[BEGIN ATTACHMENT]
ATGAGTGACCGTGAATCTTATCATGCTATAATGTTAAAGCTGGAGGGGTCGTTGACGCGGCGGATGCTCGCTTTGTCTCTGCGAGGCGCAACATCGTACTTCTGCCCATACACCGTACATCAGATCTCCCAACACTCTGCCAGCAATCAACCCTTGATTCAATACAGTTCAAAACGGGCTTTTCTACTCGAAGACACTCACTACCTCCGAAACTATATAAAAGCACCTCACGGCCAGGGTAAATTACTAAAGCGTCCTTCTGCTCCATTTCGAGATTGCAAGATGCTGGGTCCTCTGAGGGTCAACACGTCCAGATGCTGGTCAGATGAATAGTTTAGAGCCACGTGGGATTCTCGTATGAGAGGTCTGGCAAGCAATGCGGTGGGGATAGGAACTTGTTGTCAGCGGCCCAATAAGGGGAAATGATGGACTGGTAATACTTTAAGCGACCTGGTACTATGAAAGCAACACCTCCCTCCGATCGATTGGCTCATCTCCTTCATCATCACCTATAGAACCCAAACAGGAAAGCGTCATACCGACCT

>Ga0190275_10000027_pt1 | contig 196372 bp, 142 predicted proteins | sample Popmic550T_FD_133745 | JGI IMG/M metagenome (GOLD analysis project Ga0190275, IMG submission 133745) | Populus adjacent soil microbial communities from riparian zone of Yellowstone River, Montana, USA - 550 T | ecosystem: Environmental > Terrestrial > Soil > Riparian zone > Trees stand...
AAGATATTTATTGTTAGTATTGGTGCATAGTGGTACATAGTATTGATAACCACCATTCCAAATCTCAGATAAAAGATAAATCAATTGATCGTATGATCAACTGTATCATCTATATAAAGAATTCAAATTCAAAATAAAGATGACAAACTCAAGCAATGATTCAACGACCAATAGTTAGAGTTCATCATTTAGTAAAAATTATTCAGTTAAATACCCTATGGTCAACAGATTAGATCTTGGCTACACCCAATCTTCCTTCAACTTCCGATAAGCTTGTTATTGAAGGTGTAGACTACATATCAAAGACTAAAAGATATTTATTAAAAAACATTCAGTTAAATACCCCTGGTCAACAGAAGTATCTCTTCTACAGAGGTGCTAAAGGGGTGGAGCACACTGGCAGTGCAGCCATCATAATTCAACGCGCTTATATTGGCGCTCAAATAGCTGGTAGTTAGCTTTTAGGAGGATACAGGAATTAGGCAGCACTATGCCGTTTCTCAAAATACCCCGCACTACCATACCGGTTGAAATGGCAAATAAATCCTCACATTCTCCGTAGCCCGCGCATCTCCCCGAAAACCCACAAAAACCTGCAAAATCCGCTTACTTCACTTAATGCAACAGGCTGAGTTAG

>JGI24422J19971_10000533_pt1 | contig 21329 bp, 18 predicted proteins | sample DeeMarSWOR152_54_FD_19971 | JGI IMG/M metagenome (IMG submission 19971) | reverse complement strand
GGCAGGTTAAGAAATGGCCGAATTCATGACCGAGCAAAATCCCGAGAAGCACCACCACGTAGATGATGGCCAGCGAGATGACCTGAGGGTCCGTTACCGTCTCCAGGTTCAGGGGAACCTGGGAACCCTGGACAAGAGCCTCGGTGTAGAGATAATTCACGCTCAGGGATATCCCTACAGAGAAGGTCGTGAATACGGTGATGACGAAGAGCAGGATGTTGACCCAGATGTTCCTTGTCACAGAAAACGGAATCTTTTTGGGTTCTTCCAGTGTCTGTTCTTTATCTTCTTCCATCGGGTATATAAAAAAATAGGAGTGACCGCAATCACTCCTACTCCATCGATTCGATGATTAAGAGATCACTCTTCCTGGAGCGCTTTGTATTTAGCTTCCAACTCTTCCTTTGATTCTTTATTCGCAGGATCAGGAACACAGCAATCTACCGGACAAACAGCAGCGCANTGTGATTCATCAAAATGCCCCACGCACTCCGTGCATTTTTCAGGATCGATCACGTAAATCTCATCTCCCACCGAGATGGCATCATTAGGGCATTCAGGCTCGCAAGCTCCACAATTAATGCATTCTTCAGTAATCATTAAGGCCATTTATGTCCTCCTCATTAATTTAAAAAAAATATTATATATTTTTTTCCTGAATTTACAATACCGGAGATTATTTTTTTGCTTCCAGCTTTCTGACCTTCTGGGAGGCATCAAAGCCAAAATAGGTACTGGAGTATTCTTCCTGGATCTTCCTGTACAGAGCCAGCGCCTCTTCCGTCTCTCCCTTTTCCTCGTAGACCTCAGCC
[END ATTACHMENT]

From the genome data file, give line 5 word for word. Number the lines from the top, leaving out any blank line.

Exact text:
GGCAGGTTAAGAAATGGCCGAATTCATGACCGAGCAAAATCCCGAGAAGCACCACCACGTAGATGATGGCCAGCGAGATGACCTGAGGGTCCGTTACCGTCTCCAGGTTCAGGGGAACCTGGGAACCCTGGACAAGAGCCTCGGTGTAGAGATAATTCACGCTCAGGGATATCCCTACAGAGAAGGTCGTGAATACGGTGATGACGAAGAGCAGGATGTTGACCCAGATGTTCCTTGTCACAGAAAACGGAATCTTTTTGGGTTCTTCCAGTGTCTGTTCTTTATCTTCTTCCATCGGGTATATAAAAAAATAGGAGTGACCGCAATCACTCCTACTCCATCGATTCGATGATTAAGAGATCACTCTTCCTGGAGCGCTTTGTATTTAGCTTCCAACTCTTCCTTTGATTCTTTATTCGCAGGATCAGGAACACAGCAATCTACCGGACAAACAGCAGCGCANTGTGATTCATCAAAATGCCCCACGCACTCCGTGCATTTTTCAGGATCGATCACGTAAATCTCATCTCCCACCGAGATGGCATCATTAGGGCATTCAGGCTCGCAAGCTCCACAATTAATGCATTCTTCAGTAATCATTAAGGCCATTTATGTCCTCCTCATTAATTTAAAAAAAATATTATATATTTTTTTCCTGAATTTACAATACCGGAGATTATTTTTTTGCTTCCAGCTTTCTGACCTTCTGGGAGGCATCAAAGCCAAAATAGGTACTGGAGTATTCTTCCTGGATCTTCCTGTACAGAGCCAGCGCCTCTTCCGTCTCTCCCTTTTCCTCGTAGACCTCAGCC